It is not often that History is as much in the news as it has been for the past few weeks. Sadly, there has been more hysteria than history in the media and the debates taking place around the world. From Austria to London to the Excited States of America, we have seen a great deal of nonsense being talked in surprising quarters.
We’ve all been very aware of the confrontations and controversy surrounding the removal of monuments to Confederate generals and leaders in the U.S,, and how the subject has been exploited by the extreme right, neo-Nazis, and white supremacists. This is a serious matter: symbols of oppression and defiance, or genuine reminders of historic events? It seems to depend on when they were put up, and why. Ironic fact: Robert E. Lee was asked by Lincoln to lead the Union forces, and he considered it. In the end, he took the Confederate cause because he wouldn’t lead an army against his home state.
But the conflicts are not all happening in that disturbed nation to the south. In Austria, the city of Salzburg, which earns a great deal of revenue from its links to The Sound of Music and the Von Trapp Family, has rejected calls to name a street there after Maria Von Trapp, played by Julie Andrews in the movie. The reason? Maria used corporal punishment on her children when they misbehaved. Salzburg officially denounced what they said would, today, be considered a crime. Now, I got spanked, as did almost all children of my, and earlier, generations. Were our parents criminals? Salzburg is happy to make money from the Von Trapps, but holds its nose when it comes to a parent disciplining her children in the manner universally accepted at the time.
It gets more interesting. It has been suggested in the United Kingdom that the famous statue on top of Nelson’s Column in Trafalgar Square in London should be removed because Nelson, to quote a recent article: “was what you would now call, without hesitation, a white supremacist. While many around him were denouncing slavery, Nelson was vigorously defending it”. The significant clause there is: “what you would now call”. Forget his pivotal role in defeating Napoleon at sea, or that many of his contemporaries shared his views on all political and social matters. Forget the fact that the U.K. is hardly a racist-free society today. None of that is important compared with the fact that Nelson did not speak out against the slave trade.
But the worst example of this kind of historical revisionism has come here in Canada with the suggestion that schools that are named after Sir John A. Macdonald should be renamed, because Macdonald was a racist who, according to the instigator of the idea, had a “central role as the architect of, really, what was genocide of Indigenous peoples on Turtle Island.” It is hard to know where to start with this. Perhaps the most disturbing thing about it, is that the statement came from a schoolteacher, and his resolution that schools drop Macdonald’s name was passed by the Elementary Teachers’ Federation of Ontario.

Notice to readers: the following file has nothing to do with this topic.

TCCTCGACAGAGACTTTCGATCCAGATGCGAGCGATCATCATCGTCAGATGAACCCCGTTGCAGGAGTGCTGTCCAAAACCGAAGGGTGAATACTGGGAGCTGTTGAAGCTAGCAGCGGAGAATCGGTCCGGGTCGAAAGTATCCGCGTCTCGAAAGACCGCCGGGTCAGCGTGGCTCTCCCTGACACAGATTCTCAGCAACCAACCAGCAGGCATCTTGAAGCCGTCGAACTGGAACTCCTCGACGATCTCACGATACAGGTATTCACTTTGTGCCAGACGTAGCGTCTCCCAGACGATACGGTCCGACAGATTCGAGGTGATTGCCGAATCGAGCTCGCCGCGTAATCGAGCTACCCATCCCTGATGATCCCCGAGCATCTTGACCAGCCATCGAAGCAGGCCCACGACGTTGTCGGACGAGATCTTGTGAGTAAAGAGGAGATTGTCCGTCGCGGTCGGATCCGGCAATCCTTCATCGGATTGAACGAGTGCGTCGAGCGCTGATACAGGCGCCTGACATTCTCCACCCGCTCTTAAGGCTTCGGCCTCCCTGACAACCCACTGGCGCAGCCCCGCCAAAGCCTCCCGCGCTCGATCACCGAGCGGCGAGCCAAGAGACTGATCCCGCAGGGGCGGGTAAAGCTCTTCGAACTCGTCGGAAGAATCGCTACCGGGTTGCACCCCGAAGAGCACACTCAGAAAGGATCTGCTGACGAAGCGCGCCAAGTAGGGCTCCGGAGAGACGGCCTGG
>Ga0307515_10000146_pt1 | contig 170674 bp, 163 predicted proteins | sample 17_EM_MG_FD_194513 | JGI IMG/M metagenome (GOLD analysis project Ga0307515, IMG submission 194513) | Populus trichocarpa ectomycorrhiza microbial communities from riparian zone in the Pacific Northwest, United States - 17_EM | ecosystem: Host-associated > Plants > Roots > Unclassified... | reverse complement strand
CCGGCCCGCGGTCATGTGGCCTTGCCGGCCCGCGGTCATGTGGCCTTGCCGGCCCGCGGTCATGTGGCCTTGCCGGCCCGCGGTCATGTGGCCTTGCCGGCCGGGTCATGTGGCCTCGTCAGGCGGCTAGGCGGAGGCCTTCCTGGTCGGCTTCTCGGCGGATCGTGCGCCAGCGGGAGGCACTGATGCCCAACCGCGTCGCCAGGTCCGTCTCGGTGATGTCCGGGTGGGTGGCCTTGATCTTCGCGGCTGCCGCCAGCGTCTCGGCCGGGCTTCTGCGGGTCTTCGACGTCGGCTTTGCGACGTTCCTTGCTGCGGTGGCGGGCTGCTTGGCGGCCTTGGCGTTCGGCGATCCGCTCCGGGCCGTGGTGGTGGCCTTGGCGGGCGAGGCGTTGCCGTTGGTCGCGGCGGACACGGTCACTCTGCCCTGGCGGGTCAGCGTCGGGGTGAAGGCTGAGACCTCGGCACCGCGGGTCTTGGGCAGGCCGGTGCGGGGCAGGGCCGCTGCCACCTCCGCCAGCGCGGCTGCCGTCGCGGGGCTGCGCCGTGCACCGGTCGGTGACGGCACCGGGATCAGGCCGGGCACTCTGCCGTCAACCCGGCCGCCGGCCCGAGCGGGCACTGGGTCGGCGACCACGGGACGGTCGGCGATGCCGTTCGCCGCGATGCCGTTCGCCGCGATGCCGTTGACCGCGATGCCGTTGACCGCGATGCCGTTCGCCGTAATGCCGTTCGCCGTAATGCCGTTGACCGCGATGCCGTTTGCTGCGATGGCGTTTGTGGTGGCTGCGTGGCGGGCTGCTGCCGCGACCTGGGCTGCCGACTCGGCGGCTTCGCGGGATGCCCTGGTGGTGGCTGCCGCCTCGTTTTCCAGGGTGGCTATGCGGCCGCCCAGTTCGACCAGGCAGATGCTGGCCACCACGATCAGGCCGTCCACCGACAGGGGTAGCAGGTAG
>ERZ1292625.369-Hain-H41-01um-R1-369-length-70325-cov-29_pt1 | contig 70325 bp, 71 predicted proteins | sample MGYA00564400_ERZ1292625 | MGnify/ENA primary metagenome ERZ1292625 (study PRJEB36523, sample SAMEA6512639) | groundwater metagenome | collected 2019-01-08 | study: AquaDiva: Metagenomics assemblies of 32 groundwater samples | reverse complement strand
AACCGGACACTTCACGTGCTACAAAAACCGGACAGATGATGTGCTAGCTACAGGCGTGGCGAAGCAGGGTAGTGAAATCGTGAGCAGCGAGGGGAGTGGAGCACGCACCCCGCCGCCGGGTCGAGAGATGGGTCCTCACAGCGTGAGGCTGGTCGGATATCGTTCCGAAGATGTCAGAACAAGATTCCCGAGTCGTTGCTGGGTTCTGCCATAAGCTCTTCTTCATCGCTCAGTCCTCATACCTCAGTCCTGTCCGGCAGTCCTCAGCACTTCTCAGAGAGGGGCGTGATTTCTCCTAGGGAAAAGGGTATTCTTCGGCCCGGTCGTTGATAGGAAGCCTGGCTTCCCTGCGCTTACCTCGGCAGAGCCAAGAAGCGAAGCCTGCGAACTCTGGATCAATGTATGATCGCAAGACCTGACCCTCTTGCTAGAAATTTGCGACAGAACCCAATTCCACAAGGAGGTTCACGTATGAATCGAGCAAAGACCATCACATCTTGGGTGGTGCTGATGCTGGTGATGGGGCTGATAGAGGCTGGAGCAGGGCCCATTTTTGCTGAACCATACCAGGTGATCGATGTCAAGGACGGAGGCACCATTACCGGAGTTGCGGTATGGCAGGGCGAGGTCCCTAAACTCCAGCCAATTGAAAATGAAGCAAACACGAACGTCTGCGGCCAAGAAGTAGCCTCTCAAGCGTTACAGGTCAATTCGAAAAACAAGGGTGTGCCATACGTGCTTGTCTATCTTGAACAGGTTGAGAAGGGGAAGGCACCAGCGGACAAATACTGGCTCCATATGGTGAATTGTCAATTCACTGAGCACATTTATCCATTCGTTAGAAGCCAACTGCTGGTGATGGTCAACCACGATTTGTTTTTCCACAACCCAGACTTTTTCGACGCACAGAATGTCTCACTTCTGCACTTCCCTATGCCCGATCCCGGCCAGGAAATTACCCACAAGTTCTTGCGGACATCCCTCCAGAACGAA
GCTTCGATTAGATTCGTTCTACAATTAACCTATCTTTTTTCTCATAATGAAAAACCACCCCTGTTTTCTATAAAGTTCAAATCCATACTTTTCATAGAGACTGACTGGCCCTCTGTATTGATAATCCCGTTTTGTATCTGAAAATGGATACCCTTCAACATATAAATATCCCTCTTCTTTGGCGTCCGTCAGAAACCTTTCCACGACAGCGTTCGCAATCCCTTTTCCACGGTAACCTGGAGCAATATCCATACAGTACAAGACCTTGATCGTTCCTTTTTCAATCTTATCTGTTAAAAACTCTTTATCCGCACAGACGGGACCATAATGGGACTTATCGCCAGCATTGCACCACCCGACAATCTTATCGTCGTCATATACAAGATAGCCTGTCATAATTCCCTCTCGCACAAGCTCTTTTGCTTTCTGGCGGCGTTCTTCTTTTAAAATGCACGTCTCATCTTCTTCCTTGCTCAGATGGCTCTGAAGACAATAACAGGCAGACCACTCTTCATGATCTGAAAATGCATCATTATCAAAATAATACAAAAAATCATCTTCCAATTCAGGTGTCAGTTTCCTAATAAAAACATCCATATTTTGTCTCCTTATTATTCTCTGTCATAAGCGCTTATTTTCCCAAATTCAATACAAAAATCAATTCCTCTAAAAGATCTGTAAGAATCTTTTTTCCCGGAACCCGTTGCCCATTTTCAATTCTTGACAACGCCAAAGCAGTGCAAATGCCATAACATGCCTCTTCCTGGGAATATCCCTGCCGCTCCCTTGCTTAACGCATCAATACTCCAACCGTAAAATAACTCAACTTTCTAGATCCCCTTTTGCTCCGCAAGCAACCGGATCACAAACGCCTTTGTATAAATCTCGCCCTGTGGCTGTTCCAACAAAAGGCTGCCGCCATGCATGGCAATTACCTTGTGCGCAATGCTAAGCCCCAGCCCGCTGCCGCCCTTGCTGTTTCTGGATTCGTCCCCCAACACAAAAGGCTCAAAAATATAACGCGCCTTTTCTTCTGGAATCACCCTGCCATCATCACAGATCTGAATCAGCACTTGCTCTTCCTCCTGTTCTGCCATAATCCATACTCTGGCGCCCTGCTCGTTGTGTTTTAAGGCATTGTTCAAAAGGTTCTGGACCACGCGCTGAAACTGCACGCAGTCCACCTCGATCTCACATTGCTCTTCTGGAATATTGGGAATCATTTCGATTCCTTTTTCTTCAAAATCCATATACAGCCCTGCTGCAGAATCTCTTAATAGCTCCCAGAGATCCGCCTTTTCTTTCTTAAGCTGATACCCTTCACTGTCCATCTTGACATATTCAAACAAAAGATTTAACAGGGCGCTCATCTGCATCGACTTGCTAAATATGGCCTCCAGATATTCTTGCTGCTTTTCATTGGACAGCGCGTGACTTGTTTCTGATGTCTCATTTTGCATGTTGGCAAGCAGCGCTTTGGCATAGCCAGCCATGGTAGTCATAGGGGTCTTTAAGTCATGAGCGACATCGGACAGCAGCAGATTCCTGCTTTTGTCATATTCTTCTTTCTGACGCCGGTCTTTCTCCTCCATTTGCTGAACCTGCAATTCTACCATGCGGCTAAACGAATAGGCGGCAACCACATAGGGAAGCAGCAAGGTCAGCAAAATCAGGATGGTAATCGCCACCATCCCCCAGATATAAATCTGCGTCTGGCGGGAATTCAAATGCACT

Should we not expect the teachers of our children to be better informed of our history than that? True, indigenous leaders have welcomed the initiative, but in the most formulaic way. They know how shallow it is. I have never been a fan of Macdonald. As a Canadian historian who has worked for First Nations for thirty years, he was never a hero of mine. But he was not unusual for his time, and the idea that he was an architect of genocide is stretching the facts far beyond what they can bear. The so-called “Civilisation Policy” of the British Government began in 1830 and residential schools were in existence long before Macdonald was Minister of the Interior. There are many others more responsible than he for the treatment of native people in Canada. In fact, the system Macdonald oversaw is still largely intact today.
I wish our educational system was more interested in aboriginal history as a rule, not only when it suited their political trends, in order to really grasp the dreadful way in which indigenous people in this country have been, and continue to be treated. There is a really important story to be told there, one which Canadians seem determined not to hear. But it is disrespectful to use it as an easy weapon to use against individuals like the awful Macdonald just as part of a general moan about historical figures. It also displays a woeful ignorance of actual historical events and facts on the part of those we trust to educate our children.
History is being used to justify acts which have a highly dubious logic or rationale. It is being applied without consistency and in ignorance of facts. Hysteria is replacing history, even by our teachers. If they are so eager to point fingers at the past, the least they can do is get the history right.